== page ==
EBRD President Sir Suma Chakrabarti and a senior EBRD delegation will attend the October 10-12 meetings of the World Bank and International Monetary Fund that are being held in Washington D.C. against a backdrop of continued geopolitical tensions and a fragile economic recovery.
Among other meetings, the President will join the heads of Multilateral Development Banks, the UN Secretary General, and Finance Ministers and Central Bank Governors in discussions that will include an update on their progress in contributing to the financing framework to support new Sustainable Development Goals to be adopted by the United Nations in September 2015.
The EBRD, the European Investment Bank and the World Bank Group, will report on the strong contribution from the three institutions under their Joint IFI Action for Growth in central and south eastern Europe.
The Action Plan was launched in November 2012 with a pledge to make a joint financial contribution to the region of €30 billion by the end of this year.
During the Washington meetings there will also be a high level session of participants to the Vienna Initiative, the public/private platform that helps address challenges to the financial sector in eastern Europe.
Most recently the Vienna Initiative called for action to deal with the persistent problem of non-performing loans in the region and produced a series of recommendations to resolve the issue which is impeding growth in many countries.
Before the formal meetings, Sir Suma will make an address on 8 October to The Peterson Institute for International Economics, where he will assess the evolving role of regional development banks and how their contributions can be made even more effective.
A speech to governors of the Islamic Development Bank on 11 October will reflect on the extension of the EBRD’s activities to the southern and eastern Mediterranean following the political developments of the Arab Spring.
Since having received a mandate to invest in this region in 2012, the EBRD has provided €1.2 billion in financing to four countries – Egypt, Morocco, Jordan and Tunisia – and will soon have reached a portfolio of €1.5 billion, with a majority of projects in the private sector.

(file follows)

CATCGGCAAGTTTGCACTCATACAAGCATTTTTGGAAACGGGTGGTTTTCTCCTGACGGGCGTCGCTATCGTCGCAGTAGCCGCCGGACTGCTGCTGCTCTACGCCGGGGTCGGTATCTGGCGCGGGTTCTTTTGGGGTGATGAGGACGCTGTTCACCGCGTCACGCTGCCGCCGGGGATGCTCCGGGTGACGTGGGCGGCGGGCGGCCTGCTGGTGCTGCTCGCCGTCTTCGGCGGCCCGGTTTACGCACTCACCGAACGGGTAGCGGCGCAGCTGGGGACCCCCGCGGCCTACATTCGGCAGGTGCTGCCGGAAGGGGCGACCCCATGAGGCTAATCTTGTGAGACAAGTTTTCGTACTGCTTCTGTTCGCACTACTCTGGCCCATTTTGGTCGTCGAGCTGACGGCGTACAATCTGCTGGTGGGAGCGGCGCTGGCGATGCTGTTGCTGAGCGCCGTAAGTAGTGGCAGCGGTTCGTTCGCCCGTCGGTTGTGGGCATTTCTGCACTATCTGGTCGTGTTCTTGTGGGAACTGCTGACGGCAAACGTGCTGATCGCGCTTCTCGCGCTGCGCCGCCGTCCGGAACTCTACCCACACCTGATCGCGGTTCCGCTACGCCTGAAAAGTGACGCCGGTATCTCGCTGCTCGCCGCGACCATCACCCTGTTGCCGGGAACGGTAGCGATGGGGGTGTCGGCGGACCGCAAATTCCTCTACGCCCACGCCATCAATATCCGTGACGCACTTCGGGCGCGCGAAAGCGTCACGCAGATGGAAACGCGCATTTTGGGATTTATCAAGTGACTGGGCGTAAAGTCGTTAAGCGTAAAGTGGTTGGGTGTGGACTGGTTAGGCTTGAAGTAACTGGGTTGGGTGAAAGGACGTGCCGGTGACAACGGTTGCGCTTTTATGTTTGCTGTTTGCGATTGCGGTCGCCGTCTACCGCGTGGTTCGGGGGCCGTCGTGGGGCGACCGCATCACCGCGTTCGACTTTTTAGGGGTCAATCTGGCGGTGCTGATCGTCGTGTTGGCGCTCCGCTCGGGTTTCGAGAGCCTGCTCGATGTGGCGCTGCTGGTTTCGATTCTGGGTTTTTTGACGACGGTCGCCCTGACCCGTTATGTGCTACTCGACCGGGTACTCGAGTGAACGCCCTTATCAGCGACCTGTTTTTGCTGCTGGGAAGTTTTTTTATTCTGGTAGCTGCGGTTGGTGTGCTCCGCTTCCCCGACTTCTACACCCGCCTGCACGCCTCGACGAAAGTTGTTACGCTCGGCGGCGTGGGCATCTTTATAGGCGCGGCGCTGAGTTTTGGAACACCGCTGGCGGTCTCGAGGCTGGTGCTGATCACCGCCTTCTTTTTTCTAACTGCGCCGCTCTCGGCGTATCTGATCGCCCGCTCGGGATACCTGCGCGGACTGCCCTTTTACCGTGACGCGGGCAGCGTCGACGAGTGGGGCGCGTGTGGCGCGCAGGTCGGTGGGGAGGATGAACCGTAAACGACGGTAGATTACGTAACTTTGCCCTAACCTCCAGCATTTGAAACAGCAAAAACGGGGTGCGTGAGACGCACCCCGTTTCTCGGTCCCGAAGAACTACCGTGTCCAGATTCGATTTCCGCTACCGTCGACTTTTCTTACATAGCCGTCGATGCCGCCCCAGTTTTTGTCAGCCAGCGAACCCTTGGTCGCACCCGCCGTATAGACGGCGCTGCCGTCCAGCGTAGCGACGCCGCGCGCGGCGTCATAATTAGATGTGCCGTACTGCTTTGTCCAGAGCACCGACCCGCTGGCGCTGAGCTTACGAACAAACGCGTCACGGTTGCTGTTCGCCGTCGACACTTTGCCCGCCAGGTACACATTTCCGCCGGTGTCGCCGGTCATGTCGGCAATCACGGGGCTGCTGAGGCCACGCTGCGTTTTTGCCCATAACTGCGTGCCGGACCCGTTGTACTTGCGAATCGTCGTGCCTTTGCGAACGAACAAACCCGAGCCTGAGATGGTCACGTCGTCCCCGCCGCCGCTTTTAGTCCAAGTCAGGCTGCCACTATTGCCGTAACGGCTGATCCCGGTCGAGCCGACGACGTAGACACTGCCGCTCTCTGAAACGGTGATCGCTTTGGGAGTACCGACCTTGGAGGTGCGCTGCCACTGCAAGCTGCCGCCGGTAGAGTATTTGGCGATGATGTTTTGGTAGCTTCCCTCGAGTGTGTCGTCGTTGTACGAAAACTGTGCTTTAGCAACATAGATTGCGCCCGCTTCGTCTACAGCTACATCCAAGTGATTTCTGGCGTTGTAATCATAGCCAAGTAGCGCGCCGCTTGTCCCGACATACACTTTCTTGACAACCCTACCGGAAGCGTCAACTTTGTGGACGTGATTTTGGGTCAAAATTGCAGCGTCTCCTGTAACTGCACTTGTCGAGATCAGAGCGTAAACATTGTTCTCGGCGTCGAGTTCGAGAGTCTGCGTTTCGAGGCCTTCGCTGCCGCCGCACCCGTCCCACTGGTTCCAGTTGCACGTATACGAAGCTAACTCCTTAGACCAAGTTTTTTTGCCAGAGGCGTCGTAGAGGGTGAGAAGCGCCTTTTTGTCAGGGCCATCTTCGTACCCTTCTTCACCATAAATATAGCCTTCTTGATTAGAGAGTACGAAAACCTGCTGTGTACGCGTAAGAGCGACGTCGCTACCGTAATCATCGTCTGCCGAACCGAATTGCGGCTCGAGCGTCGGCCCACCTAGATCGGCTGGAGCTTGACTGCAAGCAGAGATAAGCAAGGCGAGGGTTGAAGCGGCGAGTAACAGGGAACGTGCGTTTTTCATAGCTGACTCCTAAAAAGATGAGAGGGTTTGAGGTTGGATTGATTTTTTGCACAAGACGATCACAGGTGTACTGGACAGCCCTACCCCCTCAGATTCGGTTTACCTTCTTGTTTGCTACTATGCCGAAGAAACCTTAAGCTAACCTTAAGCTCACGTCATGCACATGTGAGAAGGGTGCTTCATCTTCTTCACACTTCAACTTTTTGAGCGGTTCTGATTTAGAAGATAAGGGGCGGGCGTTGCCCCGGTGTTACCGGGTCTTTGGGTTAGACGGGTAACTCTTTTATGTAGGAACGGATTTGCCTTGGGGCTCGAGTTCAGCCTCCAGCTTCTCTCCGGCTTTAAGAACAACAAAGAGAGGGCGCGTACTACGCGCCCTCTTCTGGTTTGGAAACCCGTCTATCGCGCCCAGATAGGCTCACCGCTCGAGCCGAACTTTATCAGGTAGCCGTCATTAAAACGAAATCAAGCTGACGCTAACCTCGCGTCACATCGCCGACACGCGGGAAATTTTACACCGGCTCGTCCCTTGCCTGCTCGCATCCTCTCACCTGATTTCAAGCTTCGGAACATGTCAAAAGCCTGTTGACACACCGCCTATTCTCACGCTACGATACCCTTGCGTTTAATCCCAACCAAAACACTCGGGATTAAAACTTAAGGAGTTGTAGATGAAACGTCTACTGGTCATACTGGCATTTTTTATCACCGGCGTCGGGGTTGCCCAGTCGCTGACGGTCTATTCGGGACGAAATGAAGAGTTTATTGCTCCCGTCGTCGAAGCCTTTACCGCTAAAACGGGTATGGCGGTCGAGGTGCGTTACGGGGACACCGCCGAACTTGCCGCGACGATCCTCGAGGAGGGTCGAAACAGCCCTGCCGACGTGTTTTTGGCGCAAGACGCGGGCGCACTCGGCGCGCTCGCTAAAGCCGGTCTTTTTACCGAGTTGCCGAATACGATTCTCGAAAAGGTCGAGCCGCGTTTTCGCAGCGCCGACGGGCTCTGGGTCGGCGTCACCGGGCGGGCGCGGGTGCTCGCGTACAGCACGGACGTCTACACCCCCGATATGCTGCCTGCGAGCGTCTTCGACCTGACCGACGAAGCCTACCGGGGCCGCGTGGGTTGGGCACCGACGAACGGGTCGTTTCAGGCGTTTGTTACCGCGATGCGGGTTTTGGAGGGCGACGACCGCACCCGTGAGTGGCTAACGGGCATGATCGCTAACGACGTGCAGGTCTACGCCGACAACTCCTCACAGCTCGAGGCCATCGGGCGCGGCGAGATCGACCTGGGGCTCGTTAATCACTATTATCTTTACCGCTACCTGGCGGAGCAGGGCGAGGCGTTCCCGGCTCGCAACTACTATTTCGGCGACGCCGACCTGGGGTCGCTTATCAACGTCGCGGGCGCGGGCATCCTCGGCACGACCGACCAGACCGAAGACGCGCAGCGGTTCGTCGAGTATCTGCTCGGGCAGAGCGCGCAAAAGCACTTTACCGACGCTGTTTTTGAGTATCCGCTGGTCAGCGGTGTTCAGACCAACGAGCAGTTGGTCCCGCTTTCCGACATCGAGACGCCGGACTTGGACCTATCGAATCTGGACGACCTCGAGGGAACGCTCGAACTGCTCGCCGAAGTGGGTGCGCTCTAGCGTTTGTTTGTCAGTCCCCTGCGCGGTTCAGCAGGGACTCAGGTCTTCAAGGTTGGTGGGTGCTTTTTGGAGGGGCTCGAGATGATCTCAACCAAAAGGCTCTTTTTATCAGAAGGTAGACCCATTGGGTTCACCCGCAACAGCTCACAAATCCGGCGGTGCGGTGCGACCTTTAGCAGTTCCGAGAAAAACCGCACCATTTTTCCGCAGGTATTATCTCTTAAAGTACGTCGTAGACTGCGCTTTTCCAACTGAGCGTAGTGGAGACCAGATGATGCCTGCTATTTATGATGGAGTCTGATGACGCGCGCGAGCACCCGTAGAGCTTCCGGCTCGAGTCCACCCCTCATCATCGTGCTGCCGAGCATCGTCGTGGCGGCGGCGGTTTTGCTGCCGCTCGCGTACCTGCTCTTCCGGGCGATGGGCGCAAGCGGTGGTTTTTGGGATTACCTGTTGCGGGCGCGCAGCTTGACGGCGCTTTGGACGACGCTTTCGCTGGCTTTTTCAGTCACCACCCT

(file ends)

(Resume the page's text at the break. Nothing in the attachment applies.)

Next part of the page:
In all meetings and discussions, the EBRD President and other officials will report on the Bank’s vigorous response to challenges in EBRD countries of operations, where it has already invested a strong €4.5 billion in the first eight months of this year, largely in the private sector, and against an often difficult investment climate.
During this period, the EBRD has sharply stepped up its investments in Ukraine, and responded to strong demand from others countries where is operates. It opened a third office in Turkey, and also provided its first investment to its newest country of operations, Cyprus.
The EBRD’s latest economic outlook for the 35 countries where it invests predicts a sharp slowdown in average growth this year and only a modest recovery in 2015, reflecting in part the continuing tensions between Russia and Ukraine.
The new economic report sees growth in the whole region slowing to 1.3 per cent in 2014, from 2.3 per cent in 2013, with a pick up to just 1.7 per next year. This would mark the fourth consecutive year of regional growth below 3 per cent.
The slowdown in the Russian economy, under pressure both from sanctions imposed from abroad as well as from the counter sanctions with which it has responded, is affecting other countries in the region, particularly those that depend on remittances from workers in Russia.
As a result of the disruption to production and trade, agricultural losses and a partial military mobilisation, Ukraine is expected to suffer a sharp contraction of nine per cent in 2014